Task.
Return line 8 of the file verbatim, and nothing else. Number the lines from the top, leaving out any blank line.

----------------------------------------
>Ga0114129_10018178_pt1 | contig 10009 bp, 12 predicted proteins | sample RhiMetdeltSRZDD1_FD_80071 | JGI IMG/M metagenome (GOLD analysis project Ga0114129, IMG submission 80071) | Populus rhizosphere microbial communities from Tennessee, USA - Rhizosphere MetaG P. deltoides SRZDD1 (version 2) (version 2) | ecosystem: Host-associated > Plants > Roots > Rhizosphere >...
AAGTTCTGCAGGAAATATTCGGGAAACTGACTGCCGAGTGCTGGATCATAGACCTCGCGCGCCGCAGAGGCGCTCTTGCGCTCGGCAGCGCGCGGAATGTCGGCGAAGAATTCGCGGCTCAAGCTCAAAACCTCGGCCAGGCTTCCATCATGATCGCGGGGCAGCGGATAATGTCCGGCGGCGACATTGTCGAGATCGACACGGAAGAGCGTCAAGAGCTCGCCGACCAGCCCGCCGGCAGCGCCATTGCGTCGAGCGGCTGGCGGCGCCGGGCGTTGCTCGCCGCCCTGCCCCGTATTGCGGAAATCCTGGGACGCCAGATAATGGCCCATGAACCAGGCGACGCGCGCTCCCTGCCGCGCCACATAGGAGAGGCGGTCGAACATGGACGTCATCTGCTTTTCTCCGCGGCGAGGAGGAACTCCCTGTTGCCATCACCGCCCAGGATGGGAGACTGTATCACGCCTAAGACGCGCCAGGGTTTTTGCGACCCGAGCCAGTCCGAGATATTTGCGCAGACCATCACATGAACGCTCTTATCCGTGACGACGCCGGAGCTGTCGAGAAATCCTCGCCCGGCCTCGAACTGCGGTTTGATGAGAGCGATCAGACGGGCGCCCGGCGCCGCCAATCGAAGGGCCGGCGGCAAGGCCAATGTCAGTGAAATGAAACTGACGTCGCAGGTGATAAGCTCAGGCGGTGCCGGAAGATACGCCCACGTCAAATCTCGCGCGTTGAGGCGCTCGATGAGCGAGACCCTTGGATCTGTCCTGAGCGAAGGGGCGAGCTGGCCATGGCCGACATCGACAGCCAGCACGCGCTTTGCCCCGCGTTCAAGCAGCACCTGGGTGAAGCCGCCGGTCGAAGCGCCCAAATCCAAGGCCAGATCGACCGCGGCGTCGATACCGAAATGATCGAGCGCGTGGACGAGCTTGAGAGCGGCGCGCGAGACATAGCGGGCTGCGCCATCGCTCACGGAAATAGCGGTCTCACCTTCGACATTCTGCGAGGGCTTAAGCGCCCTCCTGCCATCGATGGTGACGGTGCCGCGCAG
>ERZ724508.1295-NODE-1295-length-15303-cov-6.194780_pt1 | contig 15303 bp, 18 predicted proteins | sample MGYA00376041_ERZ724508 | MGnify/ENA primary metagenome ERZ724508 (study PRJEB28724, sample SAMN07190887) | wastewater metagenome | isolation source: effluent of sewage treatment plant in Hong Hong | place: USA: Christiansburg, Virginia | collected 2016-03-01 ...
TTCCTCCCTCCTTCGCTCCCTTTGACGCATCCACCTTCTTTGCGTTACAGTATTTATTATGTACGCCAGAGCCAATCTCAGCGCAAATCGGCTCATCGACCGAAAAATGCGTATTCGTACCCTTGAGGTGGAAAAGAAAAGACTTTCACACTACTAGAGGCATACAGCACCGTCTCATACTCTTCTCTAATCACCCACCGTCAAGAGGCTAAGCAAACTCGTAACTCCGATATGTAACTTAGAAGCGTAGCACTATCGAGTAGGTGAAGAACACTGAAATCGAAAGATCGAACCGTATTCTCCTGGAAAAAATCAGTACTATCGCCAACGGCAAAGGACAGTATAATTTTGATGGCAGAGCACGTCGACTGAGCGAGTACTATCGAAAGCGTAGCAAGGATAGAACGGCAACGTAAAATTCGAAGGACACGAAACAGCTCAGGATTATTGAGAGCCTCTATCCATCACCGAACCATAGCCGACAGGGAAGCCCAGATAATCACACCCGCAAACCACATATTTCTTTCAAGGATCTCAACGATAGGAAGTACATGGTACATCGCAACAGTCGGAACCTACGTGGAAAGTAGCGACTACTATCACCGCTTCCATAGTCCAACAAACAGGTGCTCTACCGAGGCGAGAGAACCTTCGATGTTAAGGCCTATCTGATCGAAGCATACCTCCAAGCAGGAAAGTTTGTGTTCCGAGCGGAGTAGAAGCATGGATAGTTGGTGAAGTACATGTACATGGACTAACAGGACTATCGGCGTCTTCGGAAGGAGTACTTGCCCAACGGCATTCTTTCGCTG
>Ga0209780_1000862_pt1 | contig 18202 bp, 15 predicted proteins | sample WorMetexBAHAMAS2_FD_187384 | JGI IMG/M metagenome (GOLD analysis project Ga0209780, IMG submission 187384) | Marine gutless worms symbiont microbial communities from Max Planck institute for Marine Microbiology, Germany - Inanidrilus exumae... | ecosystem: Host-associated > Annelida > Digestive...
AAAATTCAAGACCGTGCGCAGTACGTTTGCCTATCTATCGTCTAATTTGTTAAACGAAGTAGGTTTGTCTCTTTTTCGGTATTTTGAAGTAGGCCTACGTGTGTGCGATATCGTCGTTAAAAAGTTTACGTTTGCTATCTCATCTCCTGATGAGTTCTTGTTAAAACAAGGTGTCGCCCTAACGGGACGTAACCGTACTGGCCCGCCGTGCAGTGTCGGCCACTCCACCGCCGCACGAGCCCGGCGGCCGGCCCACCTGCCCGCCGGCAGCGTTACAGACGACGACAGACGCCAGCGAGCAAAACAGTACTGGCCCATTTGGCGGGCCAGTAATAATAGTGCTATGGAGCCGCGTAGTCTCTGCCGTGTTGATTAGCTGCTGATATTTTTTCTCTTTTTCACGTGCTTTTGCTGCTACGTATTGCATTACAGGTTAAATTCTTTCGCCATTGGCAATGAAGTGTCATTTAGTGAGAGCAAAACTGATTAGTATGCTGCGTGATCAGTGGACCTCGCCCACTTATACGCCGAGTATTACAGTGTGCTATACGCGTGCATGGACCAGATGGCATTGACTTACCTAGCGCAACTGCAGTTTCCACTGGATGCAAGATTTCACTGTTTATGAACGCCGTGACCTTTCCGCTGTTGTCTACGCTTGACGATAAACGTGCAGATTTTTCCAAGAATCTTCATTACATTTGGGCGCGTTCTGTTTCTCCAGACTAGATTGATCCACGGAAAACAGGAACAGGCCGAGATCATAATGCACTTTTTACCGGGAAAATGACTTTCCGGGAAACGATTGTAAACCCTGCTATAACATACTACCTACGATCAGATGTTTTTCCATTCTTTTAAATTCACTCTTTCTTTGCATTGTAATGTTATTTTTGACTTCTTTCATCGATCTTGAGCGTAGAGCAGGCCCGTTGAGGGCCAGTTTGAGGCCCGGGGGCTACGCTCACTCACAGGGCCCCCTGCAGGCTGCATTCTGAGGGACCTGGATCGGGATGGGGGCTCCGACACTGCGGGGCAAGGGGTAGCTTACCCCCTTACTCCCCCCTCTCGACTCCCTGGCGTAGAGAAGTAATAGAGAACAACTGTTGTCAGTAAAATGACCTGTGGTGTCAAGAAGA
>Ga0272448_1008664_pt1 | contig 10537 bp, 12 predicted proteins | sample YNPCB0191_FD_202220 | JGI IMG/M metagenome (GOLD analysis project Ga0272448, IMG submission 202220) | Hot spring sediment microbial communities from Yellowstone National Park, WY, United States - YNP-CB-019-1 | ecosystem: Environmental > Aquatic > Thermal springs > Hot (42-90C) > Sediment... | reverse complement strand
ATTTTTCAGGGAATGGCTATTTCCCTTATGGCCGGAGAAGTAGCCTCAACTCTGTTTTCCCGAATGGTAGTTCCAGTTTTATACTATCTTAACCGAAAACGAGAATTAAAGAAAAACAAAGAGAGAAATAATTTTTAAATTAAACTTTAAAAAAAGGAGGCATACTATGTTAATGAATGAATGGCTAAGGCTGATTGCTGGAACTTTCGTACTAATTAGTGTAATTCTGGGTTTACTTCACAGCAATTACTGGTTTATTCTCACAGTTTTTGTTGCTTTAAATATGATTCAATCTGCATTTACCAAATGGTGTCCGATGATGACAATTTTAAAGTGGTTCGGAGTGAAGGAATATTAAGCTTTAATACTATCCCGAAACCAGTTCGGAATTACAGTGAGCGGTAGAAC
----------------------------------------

ATTTTTCAGGGAATGGCTATTTCCCTTATGGCCGGAGAAGTAGCCTCAACTCTGTTTTCCCGAATGGTAGTTCCAGTTTTATACTATCTTAACCGAAAACGAGAATTAAAGAAAAACAAAGAGAGAAATAATTTTTAAATTAAACTTTAAAAAAAGGAGGCATACTATGTTAATGAATGAATGGCTAAGGCTGATTGCTGGAACTTTCGTACTAATTAGTGTAATTCTGGGTTTACTTCACAGCAATTACTGGTTTATTCTCACAGTTTTTGTTGCTTTAAATATGATTCAATCTGCATTTACCAAATGGTGTCCGATGATGACAATTTTAAAGTGGTTCGGAGTGAAGGAATATTAAGCTTTAATACTATCCCGAAACCAGTTCGGAATTACAGTGAGCGGTAGAAC